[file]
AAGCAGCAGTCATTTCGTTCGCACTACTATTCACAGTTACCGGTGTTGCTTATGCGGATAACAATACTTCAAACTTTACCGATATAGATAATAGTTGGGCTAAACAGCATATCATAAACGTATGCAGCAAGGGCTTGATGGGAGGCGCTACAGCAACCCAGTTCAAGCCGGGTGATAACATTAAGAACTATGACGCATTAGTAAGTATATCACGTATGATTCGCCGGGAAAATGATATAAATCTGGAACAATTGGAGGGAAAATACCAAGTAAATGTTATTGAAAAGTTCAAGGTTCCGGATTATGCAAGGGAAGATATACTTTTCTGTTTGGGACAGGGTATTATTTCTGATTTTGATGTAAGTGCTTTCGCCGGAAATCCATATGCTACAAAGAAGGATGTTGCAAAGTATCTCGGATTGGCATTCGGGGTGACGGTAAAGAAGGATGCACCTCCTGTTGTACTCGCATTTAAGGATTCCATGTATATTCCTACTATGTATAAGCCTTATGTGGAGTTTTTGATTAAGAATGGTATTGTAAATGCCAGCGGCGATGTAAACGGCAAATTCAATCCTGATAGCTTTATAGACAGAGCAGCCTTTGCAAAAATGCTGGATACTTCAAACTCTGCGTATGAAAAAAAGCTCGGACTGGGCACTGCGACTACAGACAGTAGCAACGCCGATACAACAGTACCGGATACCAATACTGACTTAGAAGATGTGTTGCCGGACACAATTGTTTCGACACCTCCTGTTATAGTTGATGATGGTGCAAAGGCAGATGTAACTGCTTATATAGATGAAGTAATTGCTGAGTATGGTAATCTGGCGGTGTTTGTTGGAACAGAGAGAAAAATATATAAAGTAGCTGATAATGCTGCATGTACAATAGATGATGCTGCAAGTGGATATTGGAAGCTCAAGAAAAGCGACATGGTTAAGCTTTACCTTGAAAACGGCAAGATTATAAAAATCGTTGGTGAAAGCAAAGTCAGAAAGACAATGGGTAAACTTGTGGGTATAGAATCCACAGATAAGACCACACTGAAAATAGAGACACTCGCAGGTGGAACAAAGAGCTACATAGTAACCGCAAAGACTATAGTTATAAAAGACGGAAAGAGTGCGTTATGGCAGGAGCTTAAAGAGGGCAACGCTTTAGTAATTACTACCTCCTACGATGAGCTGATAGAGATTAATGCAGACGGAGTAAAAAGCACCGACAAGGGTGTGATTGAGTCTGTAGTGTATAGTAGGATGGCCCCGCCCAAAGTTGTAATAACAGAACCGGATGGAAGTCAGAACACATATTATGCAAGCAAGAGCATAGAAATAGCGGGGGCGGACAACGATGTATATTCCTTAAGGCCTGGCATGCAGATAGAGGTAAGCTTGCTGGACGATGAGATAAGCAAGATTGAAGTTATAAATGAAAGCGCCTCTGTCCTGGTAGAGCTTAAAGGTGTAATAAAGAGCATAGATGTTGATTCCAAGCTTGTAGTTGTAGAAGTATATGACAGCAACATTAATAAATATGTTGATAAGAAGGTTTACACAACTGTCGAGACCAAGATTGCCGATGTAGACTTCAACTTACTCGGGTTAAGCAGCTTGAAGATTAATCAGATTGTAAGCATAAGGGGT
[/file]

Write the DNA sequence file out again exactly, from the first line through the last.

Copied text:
AAGCAGCAGTCATTTCGTTCGCACTACTATTCACAGTTACCGGTGTTGCTTATGCGGATAACAATACTTCAAACTTTACCGATATAGATAATAGTTGGGCTAAACAGCATATCATAAACGTATGCAGCAAGGGCTTGATGGGAGGCGCTACAGCAACCCAGTTCAAGCCGGGTGATAACATTAAGAACTATGACGCATTAGTAAGTATATCACGTATGATTCGCCGGGAAAATGATATAAATCTGGAACAATTGGAGGGAAAATACCAAGTAAATGTTATTGAAAAGTTCAAGGTTCCGGATTATGCAAGGGAAGATATACTTTTCTGTTTGGGACAGGGTATTATTTCTGATTTTGATGTAAGTGCTTTCGCCGGAAATCCATATGCTACAAAGAAGGATGTTGCAAAGTATCTCGGATTGGCATTCGGGGTGACGGTAAAGAAGGATGCACCTCCTGTTGTACTCGCATTTAAGGATTCCATGTATATTCCTACTATGTATAAGCCTTATGTGGAGTTTTTGATTAAGAATGGTATTGTAAATGCCAGCGGCGATGTAAACGGCAAATTCAATCCTGATAGCTTTATAGACAGAGCAGCCTTTGCAAAAATGCTGGATACTTCAAACTCTGCGTATGAAAAAAAGCTCGGACTGGGCACTGCGACTACAGACAGTAGCAACGCCGATACAACAGTACCGGATACCAATACTGACTTAGAAGATGTGTTGCCGGACACAATTGTTTCGACACCTCCTGTTATAGTTGATGATGGTGCAAAGGCAGATGTAACTGCTTATATAGATGAAGTAATTGCTGAGTATGGTAATCTGGCGGTGTTTGTTGGAACAGAGAGAAAAATATATAAAGTAGCTGATAATGCTGCATGTACAATAGATGATGCTGCAAGTGGATATTGGAAGCTCAAGAAAAGCGACATGGTTAAGCTTTACCTTGAAAACGGCAAGATTATAAAAATCGTTGGTGAAAGCAAAGTCAGAAAGACAATGGGTAAACTTGTGGGTATAGAATCCACAGATAAGACCACACTGAAAATAGAGACACTCGCAGGTGGAACAAAGAGCTACATAGTAACCGCAAAGACTATAGTTATAAAAGACGGAAAGAGTGCGTTATGGCAGGAGCTTAAAGAGGGCAACGCTTTAGTAATTACTACCTCCTACGATGAGCTGATAGAGATTAATGCAGACGGAGTAAAAAGCACCGACAAGGGTGTGATTGAGTCTGTAGTGTATAGTAGGATGGCCCCGCCCAAAGTTGTAATAACAGAACCGGATGGAAGTCAGAACACATATTATGCAAGCAAGAGCATAGAAATAGCGGGGGCGGACAACGATGTATATTCCTTAAGGCCTGGCATGCAGATAGAGGTAAGCTTGCTGGACGATGAGATAAGCAAGATTGAAGTTATAAATGAAAGCGCCTCTGTCCTGGTAGAGCTTAAAGGTGTAATAAAGAGCATAGATGTTGATTCCAAGCTTGTAGTTGTAGAAGTATATGACAGCAACATTAATAAATATGTTGATAAGAAGGTTTACACAACTGTCGAGACCAAGATTGCCGATGTAGACTTCAACTTACTCGGGTTAAGCAGCTTGAAGATTAATCAGATTGTAAGCATAAGGGGT